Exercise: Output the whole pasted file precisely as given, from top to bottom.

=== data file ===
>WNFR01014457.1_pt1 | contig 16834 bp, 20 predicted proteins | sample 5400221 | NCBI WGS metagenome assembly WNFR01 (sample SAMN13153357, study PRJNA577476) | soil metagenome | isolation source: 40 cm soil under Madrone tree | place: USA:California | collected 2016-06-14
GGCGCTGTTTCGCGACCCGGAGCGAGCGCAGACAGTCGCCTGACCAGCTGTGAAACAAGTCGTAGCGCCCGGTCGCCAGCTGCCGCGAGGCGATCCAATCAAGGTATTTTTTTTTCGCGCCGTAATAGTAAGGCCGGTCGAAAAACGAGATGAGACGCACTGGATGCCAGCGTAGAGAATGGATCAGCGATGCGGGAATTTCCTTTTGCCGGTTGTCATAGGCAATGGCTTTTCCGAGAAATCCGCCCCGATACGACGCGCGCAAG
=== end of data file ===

>WNFR01014457.1_pt1 | contig 16834 bp, 20 predicted proteins | sample 5400221 | NCBI WGS metagenome assembly WNFR01 (sample SAMN13153357, study PRJNA577476) | soil metagenome | isolation source: 40 cm soil under Madrone tree | place: USA:California | collected 2016-06-14
GGCGCTGTTTCGCGACCCGGAGCGAGCGCAGACAGTCGCCTGACCAGCTGTGAAACAAGTCGTAGCGCCCGGTCGCCAGCTGCCGCGAGGCGATCCAATCAAGGTATTTTTTTTTCGCGCCGTAATAGTAAGGCCGGTCGAAAAACGAGATGAGACGCACTGGATGCCAGCGTAGAGAATGGATCAGCGATGCGGGAATTTCCTTTTGCCGGTTGTCATAGGCAATGGCTTTTCCGAGAAATCCGCCCCGATACGACGCGCGCAAG